A great favourite with falconers, the saker falcon is a large, powerful bird of prey with an exceptionally broad wingspan for its size (4). Like other falcons, this bird is equipped with sharp, curved talons for grasping prey, while the strong, hooked beak is used to tear its victim’s flesh (2). Great variation in colour and pattern exist, ranging from a fairly uniform chocolate brown colour to a pale sandy colour with brown bars or streaks, to almost pure white individuals, which are particularly prized by Arab falconers (2) (5). Female saker falcons are markedly larger than males (2).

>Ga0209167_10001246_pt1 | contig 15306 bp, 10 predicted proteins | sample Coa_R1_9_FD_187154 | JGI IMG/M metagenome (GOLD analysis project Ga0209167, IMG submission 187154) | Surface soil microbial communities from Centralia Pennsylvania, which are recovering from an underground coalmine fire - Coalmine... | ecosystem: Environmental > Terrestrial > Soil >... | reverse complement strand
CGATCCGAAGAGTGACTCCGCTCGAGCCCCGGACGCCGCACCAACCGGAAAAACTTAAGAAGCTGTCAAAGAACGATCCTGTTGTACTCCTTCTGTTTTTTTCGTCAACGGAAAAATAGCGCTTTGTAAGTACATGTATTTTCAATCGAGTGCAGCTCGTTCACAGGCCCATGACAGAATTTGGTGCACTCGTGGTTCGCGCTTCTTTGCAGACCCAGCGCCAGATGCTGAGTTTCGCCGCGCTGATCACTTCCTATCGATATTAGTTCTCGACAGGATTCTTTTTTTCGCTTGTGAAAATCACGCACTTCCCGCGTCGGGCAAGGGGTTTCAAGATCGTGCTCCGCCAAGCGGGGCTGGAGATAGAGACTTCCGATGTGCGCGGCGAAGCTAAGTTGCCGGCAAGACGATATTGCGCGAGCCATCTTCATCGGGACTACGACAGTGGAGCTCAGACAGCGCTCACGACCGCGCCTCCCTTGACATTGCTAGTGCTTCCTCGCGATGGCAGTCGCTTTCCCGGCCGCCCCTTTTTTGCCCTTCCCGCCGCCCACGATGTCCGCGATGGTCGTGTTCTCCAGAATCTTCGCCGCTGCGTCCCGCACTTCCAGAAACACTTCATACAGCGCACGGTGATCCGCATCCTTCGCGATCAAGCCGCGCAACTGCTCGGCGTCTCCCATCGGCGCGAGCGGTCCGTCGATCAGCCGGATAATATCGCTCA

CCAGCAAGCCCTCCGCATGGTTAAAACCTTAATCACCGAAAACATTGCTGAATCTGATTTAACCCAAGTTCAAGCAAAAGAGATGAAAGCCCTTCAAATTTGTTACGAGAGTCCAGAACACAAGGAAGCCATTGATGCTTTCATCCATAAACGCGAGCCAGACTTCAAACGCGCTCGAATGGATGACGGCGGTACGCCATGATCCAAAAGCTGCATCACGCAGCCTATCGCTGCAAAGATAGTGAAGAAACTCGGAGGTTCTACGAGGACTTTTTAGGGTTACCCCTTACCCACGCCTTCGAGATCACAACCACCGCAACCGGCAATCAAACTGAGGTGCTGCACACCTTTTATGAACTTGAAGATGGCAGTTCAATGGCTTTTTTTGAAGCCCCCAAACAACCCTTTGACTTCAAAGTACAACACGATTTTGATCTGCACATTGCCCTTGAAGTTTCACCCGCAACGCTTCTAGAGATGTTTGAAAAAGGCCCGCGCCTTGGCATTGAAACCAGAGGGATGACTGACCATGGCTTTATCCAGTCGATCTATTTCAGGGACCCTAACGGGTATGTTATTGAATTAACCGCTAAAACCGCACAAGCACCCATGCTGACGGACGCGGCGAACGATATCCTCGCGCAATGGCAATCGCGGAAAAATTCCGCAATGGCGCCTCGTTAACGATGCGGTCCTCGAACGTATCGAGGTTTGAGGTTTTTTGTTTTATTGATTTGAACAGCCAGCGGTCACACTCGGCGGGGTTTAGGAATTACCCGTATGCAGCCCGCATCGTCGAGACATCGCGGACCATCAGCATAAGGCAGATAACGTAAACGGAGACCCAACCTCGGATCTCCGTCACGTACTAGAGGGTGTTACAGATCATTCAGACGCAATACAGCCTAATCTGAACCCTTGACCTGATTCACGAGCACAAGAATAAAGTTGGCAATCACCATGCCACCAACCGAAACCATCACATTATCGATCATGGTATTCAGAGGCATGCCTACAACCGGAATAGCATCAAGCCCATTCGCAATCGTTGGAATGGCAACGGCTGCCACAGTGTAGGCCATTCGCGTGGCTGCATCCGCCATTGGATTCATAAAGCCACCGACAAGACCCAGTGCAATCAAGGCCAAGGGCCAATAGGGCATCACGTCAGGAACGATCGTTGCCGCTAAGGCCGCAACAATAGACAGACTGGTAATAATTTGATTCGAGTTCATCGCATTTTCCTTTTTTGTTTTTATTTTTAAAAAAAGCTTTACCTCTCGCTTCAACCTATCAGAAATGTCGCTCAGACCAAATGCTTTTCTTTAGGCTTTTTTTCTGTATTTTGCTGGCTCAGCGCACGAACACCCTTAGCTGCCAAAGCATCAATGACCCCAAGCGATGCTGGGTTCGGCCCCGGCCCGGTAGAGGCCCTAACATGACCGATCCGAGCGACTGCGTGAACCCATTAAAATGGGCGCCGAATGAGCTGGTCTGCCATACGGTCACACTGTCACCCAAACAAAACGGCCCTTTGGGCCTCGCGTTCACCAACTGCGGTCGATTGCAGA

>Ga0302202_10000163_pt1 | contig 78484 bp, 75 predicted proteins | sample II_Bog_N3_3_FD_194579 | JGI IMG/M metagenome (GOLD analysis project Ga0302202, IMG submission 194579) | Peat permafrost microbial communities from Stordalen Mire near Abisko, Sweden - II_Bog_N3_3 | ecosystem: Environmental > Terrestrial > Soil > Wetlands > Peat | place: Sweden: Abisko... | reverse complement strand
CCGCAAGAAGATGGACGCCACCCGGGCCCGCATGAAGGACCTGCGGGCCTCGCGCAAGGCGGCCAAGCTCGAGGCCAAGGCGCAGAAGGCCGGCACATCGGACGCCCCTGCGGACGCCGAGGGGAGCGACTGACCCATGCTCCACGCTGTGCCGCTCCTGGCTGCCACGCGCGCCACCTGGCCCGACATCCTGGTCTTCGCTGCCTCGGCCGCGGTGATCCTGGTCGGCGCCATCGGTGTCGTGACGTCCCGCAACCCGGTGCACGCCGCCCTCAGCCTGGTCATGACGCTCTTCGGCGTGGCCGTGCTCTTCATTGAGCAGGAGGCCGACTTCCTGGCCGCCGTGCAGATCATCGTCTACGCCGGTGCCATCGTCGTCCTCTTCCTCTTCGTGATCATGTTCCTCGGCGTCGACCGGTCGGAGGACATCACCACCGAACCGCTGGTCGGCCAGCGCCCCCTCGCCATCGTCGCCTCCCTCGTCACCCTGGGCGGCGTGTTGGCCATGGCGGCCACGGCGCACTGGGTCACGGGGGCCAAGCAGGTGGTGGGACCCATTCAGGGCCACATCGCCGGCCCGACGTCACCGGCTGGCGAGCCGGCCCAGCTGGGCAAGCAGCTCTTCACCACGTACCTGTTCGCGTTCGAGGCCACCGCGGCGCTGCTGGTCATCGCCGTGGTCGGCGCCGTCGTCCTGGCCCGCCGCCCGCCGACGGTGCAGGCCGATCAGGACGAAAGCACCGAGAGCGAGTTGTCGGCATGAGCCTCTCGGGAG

As the breeding season commences in spring, males begin to perform spectacular aerial displays as a form of courtship ritual to attract females, calling loudly as they soar over their territories. Saker falcons are generally two to three years old before they begin to breed, after which one brood of two to six eggs will be produced annually by the female. Chicks are able to fly after 45 to 50 days, but remain dependant on their parents for food for at least another 30 to 45 days, during which time they stay within the nesting territory (2) (7). The saker falcon can be both highly agile and extremely fast as it hunts close to the ground (6), capable of diving for prey at 200 miles per hour (4). Prey consists largely of mid-sized mammals such as ground squirrels, voles, gerbils, jerboas, stoats and hares (2) (4) (7). At other times, and particularly near water, ground-dwelling and aerial birds such as pheasants, oriental honey-buzzards, quail, ducks, owls, thrushes, larks and songbirds form a significant proportion of the diet (2) (6) (7). The saker falcon is a ferocious hunter and frequently attacks prey larger than itself (4).